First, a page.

Travel Date - 2014
The railways of Morocco are the finest in Africa. Built by the French the main route are electrified and the whole system has a French flavour from signalling to rolling stock. This journey takes most of a day and provides an insight into the country and its topography. We took first class tickets which offered excellent value for money and more comfort than second class which was quite crowded at times. Purchasing tickets at Marrakech station was easy and completed very quickly. The ticket also includes seat reservations.
The new station at Marrakech is modern and complete with all the facilities you would expect. The journey is split in two at Casablanca Voyaguers with just over an hour to wait between trains. Departure from Marrakech was on time at 0855 and it wasn't long before the conductor checked tickets. He was followed by a refreshment trolley with snacks, cold drinks and coffee. Leaving the city sprawl the single track line heads through some arid countryside with little sign of life. The terrain is such that the railway twists and turns through the landscape.
First stop was Ben Guerir where the station was being modernised. From here there was little change in the landscape but it still retained your interest. Heading almost due north the train kept to time and after further stops en-route arrived bang on time at Casablanca. Here the station looks grand but sadly the facilities are rather poor. The toilets in particular were best avoided. If you are planning to have lunch then the options are limited.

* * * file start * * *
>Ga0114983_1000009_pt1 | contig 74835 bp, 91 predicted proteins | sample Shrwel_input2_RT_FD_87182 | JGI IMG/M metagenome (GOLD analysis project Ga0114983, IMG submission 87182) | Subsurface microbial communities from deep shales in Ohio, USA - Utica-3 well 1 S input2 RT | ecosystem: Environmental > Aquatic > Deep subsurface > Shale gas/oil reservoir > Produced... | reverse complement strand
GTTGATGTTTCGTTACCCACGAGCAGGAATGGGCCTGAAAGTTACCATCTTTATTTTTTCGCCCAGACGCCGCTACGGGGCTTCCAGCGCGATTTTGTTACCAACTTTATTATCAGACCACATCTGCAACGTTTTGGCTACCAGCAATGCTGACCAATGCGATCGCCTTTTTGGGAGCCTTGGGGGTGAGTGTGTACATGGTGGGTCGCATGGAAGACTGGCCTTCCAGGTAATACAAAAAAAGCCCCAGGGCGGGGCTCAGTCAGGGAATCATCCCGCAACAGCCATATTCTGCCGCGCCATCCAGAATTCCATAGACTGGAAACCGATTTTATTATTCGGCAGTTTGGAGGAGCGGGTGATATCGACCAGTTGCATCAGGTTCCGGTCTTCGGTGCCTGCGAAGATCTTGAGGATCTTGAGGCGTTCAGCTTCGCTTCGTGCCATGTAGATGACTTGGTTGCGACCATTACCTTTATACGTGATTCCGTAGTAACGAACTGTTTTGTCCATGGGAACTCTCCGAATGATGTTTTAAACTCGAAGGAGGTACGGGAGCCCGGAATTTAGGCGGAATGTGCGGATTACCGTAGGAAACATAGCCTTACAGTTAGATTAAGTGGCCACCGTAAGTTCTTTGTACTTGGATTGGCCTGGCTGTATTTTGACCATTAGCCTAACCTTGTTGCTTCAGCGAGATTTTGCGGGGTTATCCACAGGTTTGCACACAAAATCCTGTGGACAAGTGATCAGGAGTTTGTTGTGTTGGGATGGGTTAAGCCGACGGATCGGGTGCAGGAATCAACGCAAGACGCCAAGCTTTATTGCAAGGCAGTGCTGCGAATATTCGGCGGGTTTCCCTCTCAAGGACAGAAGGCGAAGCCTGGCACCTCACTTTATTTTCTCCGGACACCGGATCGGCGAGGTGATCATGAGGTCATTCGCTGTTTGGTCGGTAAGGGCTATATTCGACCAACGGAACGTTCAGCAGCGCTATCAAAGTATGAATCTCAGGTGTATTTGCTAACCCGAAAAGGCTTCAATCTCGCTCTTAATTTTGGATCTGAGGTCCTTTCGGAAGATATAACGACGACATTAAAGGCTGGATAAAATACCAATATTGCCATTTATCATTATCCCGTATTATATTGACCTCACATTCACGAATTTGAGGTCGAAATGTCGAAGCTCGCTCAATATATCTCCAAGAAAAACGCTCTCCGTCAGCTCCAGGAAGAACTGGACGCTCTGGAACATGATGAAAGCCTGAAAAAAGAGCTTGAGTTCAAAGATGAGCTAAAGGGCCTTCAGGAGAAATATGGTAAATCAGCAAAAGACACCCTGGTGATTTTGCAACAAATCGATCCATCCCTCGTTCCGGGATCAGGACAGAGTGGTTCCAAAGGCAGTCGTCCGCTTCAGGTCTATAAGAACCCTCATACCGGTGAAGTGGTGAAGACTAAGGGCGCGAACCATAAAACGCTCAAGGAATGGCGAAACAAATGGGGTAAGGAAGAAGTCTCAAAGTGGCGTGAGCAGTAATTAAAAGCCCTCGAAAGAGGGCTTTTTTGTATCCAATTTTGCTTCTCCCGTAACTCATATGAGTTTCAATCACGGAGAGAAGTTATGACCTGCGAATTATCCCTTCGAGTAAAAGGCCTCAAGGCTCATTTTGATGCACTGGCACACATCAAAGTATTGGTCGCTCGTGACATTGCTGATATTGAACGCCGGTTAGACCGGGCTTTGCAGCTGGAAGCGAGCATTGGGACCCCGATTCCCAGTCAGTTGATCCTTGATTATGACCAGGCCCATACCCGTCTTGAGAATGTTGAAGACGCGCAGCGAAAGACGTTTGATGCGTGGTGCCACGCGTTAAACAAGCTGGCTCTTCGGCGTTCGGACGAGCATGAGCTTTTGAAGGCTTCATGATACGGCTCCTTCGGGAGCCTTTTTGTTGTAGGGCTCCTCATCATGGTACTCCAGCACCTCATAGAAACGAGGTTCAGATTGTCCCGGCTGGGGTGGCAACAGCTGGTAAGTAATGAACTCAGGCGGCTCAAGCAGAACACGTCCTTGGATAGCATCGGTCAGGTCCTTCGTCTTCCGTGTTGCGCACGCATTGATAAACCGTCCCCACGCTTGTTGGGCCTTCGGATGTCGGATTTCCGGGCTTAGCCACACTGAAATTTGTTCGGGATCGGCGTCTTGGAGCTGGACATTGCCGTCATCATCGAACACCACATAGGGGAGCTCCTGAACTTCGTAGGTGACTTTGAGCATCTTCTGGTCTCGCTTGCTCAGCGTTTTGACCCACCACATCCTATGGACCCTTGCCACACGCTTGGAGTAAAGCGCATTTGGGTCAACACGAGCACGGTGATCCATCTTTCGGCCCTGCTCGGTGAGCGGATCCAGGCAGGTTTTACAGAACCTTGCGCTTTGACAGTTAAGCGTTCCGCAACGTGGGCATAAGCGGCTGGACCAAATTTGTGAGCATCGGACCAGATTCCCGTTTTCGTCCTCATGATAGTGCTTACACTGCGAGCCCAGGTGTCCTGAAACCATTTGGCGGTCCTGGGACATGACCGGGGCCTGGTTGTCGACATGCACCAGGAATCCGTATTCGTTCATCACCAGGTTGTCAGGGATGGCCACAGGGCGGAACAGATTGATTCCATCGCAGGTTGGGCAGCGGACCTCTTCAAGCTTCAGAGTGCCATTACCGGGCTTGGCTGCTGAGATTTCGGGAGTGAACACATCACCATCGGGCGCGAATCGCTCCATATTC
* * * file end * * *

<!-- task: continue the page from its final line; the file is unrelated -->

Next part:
Photo - The train from Casablanca to Tangier
Boarding the train north to Tangier, we settled into our compartment. Departure was on time and we were soon rattling along the double track main line. Frequent stops including Rabat punctuated the journey with occasional views on the left of the Atlantic Ocean. The terrain had changed with more urbanisation, intensive agriculture and plenty of evidence of industry.
The route north from Rabat follows the mainline to Fes before leaving branching off north of Kenitra to take the recently constructed cut-off towards Tangier. The line is single track again and we lost a few minutes waiting to cross trains. The scenery becomes more European with intensive agriculture. The area is in complete contrast to the earlier stages of the journey where earthy colours predominated as vibrant greens are now the order of the day. However despite the scenic interest the country wide problem of litter everywhere still persists.
The line eventually follows the coast for a short section before making a long loop around the city of Tangier to reach the new modern station. Arrival was on time after about ten hours crossing the north of Morocco. We spent the night in Tangier before crossing the sea by fast ferry to Tarifa in Spain. A free coach transfer to Algerciras put us in position to take the afternoon train to Madrid.
Author - Lou Johnson